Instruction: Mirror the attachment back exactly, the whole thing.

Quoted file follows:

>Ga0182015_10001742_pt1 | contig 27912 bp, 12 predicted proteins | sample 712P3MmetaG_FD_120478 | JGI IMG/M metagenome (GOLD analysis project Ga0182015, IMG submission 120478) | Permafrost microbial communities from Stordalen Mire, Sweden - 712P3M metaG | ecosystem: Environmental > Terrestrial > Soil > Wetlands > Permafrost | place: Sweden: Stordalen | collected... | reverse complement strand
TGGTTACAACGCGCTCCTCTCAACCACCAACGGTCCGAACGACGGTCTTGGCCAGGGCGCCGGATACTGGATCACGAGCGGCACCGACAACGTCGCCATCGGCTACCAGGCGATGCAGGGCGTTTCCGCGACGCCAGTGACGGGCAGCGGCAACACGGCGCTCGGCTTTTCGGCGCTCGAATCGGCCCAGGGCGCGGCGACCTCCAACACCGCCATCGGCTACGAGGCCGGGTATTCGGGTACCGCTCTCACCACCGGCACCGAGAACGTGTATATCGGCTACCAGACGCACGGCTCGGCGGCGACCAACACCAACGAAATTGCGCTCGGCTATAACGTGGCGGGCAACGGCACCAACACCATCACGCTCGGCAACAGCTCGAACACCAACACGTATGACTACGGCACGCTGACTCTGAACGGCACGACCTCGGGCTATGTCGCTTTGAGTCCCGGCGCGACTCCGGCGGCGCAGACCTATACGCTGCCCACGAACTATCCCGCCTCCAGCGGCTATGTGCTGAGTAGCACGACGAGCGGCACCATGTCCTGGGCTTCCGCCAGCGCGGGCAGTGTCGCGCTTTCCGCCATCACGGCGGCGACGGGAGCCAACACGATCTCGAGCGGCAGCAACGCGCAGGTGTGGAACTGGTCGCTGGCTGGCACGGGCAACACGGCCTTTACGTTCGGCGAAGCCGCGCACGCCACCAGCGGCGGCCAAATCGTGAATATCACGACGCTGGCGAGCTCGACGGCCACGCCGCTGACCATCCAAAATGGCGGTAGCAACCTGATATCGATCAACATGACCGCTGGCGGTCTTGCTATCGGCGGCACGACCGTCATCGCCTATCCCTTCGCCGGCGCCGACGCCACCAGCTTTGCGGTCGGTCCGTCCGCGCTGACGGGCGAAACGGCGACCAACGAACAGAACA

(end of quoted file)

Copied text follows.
>Ga0182015_10001742_pt1 | contig 27912 bp, 12 predicted proteins | sample 712P3MmetaG_FD_120478 | JGI IMG/M metagenome (GOLD analysis project Ga0182015, IMG submission 120478) | Permafrost microbial communities from Stordalen Mire, Sweden - 712P3M metaG | ecosystem: Environmental > Terrestrial > Soil > Wetlands > Permafrost | place: Sweden: Stordalen | collected... | reverse complement strand
TGGTTACAACGCGCTCCTCTCAACCACCAACGGTCCGAACGACGGTCTTGGCCAGGGCGCCGGATACTGGATCACGAGCGGCACCGACAACGTCGCCATCGGCTACCAGGCGATGCAGGGCGTTTCCGCGACGCCAGTGACGGGCAGCGGCAACACGGCGCTCGGCTTTTCGGCGCTCGAATCGGCCCAGGGCGCGGCGACCTCCAACACCGCCATCGGCTACGAGGCCGGGTATTCGGGTACCGCTCTCACCACCGGCACCGAGAACGTGTATATCGGCTACCAGACGCACGGCTCGGCGGCGACCAACACCAACGAAATTGCGCTCGGCTATAACGTGGCGGGCAACGGCACCAACACCATCACGCTCGGCAACAGCTCGAACACCAACACGTATGACTACGGCACGCTGACTCTGAACGGCACGACCTCGGGCTATGTCGCTTTGAGTCCCGGCGCGACTCCGGCGGCGCAGACCTATACGCTGCCCACGAACTATCCCGCCTCCAGCGGCTATGTGCTGAGTAGCACGACGAGCGGCACCATGTCCTGGGCTTCCGCCAGCGCGGGCAGTGTCGCGCTTTCCGCCATCACGGCGGCGACGGGAGCCAACACGATCTCGAGCGGCAGCAACGCGCAGGTGTGGAACTGGTCGCTGGCTGGCACGGGCAACACGGCCTTTACGTTCGGCGAAGCCGCGCACGCCACCAGCGGCGGCCAAATCGTGAATATCACGACGCTGGCGAGCTCGACGGCCACGCCGCTGACCATCCAAAATGGCGGTAGCAACCTGATATCGATCAACATGACCGCTGGCGGTCTTGCTATCGGCGGCACGACCGTCATCGCCTATCCCTTCGCCGGCGCCGACGCCACCAGCTTTGCGGTCGGTCCGTCCGCGCTGACGGGCGAAACGGCGACCAACGAACAGAACA